On the land application area, soil loss due to water erosion moves sediments into surface water or improper application of nitrogen results in nitrate leaching below the crop root zone. We may use a transport model as well, such as a phosphorus index, to screen certain fields and management practices, thereby offering the landowner a suite of options for mitigating a resource concern.
The point is: Here in section one, the inventory and evaluation of the production area and the land application area, combined with the goals and objectives of the farm family, are essential to mitigate the evaluated resource concerns. These must be spelled out in detail in the CNMP.
In fact, section one is really all that is needed. My premise is the other sections are just documenting the inventory and evaluation effort. A reader may pick up the CNMP and not ever have visited the farm or met the landowner. But if written correctly, the reader should understand the family farm and the farm family, their resource concerns and how they will be mitigated all by reading section one.
Before we leave this second idea, here is something else to think about. If I were writing CNMPs, I would not be so particular about having the exact inventory numbers and using the exact software program … what I would seek above all is a change in human behavior. Now this may seem odd but I submit that, really, what counts is the landowner adopting a new ethos that is built upon an awareness of resource concerns and the willingness to mitigate them.
The landowner would understand that record-keeping is an investment, not a cost, and in fact eagerly keeps them so he or she can make better decisions. If the CNMP is anything, then let it be the notebook of papers that stirs the landowner to action … action that is manifest in the schedule of implementation. But let’s add something else.
3. My third idea is one many of us have been thinking about for many years. Let’s think about the CNMP as a performance document that is built to address the three E’s: efficiency, economics and the environment.
Every landowner seeks increased efficiency on the farm. Every landowner evaluates nearly every decision through the lens of economics: What is the cost and what is the return on investment? And every landowner understands that resources are not restricted to the farm boundaries … it is in the public good that resources are managed properly.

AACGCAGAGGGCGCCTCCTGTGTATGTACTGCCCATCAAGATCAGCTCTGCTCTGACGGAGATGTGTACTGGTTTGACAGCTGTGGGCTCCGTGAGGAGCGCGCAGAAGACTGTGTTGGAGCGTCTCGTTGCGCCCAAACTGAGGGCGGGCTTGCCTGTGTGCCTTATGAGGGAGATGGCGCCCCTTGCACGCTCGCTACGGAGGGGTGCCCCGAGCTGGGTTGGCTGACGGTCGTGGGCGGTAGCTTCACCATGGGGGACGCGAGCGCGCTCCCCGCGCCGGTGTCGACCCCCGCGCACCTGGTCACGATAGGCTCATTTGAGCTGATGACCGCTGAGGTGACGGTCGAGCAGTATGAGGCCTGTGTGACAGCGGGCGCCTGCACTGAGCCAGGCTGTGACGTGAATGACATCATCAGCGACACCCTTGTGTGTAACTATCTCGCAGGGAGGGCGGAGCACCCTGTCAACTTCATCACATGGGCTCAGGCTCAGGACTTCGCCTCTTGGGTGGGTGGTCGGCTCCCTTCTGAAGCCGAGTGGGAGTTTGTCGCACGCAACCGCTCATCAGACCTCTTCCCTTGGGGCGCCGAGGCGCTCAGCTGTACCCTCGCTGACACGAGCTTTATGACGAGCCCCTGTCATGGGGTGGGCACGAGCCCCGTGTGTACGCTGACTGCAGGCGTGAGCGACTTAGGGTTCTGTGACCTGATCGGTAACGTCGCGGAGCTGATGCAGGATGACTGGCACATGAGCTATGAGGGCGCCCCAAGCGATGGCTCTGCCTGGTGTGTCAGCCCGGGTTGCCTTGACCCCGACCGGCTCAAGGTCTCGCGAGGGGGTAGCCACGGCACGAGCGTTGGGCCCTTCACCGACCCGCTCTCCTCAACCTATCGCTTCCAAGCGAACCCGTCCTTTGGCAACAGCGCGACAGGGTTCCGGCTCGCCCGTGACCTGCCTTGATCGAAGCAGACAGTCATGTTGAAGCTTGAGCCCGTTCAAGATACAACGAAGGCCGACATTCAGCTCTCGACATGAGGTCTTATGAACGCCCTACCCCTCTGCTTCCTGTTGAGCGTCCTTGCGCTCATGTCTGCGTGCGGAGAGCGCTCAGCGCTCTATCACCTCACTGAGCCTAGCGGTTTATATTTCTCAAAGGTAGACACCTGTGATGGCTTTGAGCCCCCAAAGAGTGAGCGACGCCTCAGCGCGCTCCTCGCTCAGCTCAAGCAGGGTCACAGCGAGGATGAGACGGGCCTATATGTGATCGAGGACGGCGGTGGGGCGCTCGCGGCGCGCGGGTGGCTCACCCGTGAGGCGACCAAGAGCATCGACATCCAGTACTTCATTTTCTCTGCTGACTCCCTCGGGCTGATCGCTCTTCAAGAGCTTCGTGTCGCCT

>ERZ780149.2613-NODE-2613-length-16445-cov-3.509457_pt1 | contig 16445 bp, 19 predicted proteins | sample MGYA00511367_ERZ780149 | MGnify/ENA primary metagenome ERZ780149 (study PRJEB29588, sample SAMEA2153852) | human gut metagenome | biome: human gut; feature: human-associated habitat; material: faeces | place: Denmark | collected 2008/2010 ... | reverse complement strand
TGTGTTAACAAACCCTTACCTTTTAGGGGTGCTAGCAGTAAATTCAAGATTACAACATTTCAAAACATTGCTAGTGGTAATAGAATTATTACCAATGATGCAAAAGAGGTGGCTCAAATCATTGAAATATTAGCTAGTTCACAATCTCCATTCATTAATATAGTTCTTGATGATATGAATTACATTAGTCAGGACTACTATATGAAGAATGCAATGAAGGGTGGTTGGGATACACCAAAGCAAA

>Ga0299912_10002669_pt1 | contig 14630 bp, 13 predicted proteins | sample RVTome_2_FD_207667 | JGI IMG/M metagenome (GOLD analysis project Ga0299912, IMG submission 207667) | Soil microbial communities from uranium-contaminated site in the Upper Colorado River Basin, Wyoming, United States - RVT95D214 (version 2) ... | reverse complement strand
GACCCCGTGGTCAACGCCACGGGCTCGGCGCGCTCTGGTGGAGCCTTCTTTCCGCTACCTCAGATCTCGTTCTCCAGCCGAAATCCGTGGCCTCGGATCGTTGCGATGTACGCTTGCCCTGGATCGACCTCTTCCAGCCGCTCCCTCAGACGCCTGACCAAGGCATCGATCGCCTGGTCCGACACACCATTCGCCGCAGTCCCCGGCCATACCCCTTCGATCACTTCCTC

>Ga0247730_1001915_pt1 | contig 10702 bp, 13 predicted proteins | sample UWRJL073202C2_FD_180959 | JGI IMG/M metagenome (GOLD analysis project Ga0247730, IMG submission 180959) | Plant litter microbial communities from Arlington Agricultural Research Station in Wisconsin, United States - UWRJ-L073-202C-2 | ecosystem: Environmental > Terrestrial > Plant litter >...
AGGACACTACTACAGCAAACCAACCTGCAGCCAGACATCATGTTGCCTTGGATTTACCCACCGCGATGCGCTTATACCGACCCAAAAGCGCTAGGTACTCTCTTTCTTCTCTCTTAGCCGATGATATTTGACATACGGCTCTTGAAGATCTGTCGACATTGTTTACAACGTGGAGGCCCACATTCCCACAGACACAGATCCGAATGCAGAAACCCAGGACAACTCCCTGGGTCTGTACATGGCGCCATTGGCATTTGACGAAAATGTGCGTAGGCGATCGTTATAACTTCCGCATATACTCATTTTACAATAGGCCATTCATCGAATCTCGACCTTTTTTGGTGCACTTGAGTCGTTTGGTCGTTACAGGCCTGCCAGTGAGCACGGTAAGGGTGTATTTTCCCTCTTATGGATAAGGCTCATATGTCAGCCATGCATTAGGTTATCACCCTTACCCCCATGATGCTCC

I am suggesting we need a new model for answering the question: Why write a CNMP? If the CNMP-writing community were to base the answer on a performance document, one that helps the landowner improve efficiency, increase economics (profit or return on investment) and enhance the environmental resources on the farm, then we would be very busy indeed.
I am all about delivering a product to the landowner that is useful. This core value carries a fiduciary requirement as well. Our taxpayer dollars should be spent on delivery of a CNMP that is useful and is a starting point for the future changes made by the landowner and his or her family.
The CNMP is not a document used solely for entry into EQIP. The CNMP is a performance document that contains decisions made by the landowner to manage the farm more efficiently, more economically and with an environmental ethos that assures the general public that the farm family and has the very best science-based knowledge to operate, manage and maintain the farm.
I do not have the authority to shift anyone towards one or more of these three ideas. But I have been in this business for more than 20 years, and I simply submit to you that I know we can do better than our current status today. Most CNMP writers rely too heavily upon software, place too little emphasis on the four items in section one and lack the ability to write performance-based CNMPs. I know there are exceptions, but they are rare.
The real authority is with landowners. You might begin by asking your CNMP provider to think differently about CNMP development. And that what really counts is not the CNMP notebook but the change in human behavior afterwards. If we can do this, then the CNMP emphasis shifts to the implementation, the operation, management and maintenance of the farm.
Or written this way, the numbers in a CNMP are nearly all estimates. If the landowner has a performance document to work from and if future implementation becomes the centerpiece of the farm, the empirical records will document performance. PD
Gangwer writes a column in each issue of Progressive Dairyman’s Northwest and Southwest regional inserts. He has contributed commentary to the magazine for more than two decades. Click here to read his past columns.